The fallout from the gorilla encounter in Ohio had a lot of folks in the mid-state wondering about safety policies at the Nashville Zoo.
The Cinncinatti zoo, where the gorilla incident happened, and the Nashville Zoo are both accredited by the same organization -- the Association of Zoos and Aquariums.
To get that accreditation, the zoos have to meet certain safety requirements among other things, which include response plans and active drills for animal escapes, and situations where humans or children get inside animal enclosures.
Folks at the Nashville Zoo say in just the last few weeks -- before the Cinncinati zoo incident -- the Nashville Zoo was undergoing roundtable discussions on what to do with various emergency scenarios.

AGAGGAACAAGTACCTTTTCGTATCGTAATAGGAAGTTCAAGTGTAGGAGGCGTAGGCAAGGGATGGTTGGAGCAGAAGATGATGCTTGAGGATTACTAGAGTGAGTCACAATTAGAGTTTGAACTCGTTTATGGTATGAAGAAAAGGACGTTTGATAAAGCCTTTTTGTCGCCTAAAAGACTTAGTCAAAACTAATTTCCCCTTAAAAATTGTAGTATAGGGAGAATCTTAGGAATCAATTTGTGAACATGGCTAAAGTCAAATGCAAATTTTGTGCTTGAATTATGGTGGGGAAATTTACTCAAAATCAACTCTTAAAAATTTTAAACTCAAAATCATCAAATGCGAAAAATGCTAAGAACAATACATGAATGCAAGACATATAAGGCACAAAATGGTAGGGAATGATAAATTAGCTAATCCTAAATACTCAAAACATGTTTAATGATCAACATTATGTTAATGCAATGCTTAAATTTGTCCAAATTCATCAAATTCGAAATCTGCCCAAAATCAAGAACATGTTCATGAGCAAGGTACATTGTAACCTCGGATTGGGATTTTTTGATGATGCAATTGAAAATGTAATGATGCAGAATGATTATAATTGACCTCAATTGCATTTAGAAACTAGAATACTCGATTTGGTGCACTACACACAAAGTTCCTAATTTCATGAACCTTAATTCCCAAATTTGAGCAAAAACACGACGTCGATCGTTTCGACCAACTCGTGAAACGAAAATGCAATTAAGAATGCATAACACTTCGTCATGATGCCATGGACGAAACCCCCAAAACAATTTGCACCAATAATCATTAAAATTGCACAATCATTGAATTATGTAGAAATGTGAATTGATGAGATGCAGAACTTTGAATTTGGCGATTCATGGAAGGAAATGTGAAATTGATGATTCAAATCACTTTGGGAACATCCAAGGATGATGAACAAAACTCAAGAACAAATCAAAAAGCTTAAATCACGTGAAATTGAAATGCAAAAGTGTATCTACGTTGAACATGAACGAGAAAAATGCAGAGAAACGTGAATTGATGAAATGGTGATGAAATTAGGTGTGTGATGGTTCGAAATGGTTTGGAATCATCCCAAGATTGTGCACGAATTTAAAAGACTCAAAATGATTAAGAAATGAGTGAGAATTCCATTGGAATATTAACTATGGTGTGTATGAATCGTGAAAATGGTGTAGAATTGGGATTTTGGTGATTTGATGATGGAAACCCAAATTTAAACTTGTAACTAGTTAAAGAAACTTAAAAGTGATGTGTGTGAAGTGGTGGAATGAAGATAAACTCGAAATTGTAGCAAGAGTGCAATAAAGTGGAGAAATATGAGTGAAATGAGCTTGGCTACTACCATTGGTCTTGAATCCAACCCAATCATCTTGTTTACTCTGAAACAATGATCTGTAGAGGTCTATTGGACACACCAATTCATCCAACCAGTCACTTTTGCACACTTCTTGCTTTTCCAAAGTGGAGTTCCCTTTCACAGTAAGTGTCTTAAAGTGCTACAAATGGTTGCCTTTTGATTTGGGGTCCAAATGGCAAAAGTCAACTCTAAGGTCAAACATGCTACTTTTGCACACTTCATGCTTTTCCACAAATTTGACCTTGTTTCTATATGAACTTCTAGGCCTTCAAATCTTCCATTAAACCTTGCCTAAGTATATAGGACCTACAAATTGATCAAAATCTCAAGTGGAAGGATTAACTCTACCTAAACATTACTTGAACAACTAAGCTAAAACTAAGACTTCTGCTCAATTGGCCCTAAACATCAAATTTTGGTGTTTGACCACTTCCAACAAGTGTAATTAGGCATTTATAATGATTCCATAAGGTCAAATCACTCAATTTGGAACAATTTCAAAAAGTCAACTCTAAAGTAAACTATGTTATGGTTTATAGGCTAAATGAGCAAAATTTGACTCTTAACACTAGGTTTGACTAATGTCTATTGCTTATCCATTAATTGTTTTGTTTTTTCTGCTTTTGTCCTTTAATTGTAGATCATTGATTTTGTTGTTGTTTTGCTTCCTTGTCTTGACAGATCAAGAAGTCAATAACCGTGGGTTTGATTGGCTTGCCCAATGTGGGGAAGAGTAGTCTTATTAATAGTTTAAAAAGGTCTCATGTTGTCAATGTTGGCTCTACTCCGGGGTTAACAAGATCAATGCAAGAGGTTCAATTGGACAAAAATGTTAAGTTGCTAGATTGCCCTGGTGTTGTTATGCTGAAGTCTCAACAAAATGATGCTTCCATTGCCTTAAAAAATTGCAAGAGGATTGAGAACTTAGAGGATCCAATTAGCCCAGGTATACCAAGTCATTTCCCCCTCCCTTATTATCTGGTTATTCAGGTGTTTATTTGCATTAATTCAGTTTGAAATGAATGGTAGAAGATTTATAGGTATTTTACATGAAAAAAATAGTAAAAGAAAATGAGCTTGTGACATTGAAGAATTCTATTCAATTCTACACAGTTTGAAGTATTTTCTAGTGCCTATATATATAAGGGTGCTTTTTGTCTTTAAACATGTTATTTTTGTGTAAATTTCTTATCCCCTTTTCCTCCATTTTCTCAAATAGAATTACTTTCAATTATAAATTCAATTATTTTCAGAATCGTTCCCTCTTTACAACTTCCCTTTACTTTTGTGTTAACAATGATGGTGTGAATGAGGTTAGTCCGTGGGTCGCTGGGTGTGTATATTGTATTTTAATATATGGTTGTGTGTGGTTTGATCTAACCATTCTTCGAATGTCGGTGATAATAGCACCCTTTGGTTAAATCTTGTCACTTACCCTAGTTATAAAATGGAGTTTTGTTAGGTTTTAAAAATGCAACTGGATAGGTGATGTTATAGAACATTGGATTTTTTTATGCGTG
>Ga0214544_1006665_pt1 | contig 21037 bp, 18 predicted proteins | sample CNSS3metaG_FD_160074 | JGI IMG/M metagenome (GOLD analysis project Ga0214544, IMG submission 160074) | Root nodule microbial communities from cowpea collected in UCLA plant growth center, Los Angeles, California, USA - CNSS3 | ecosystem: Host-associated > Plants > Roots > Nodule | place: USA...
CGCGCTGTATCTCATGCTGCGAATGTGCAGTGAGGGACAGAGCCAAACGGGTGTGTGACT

They say in an emergency where a life is being threatened, tranquilizers can take too long to work, so they say they must leave lethal force on the table as an option, even though it's a last resort, as it was in Cinncinati.
“People might not think we have dangerous animals here at the zoo, but we still have a recovery team, we still go through training with our veterinarians on the possibility of tranquilizing our animals to recover them or, we do have a trained gun team if we do have to use lethal force,” said Greg Peccie with the Nashville Zoo.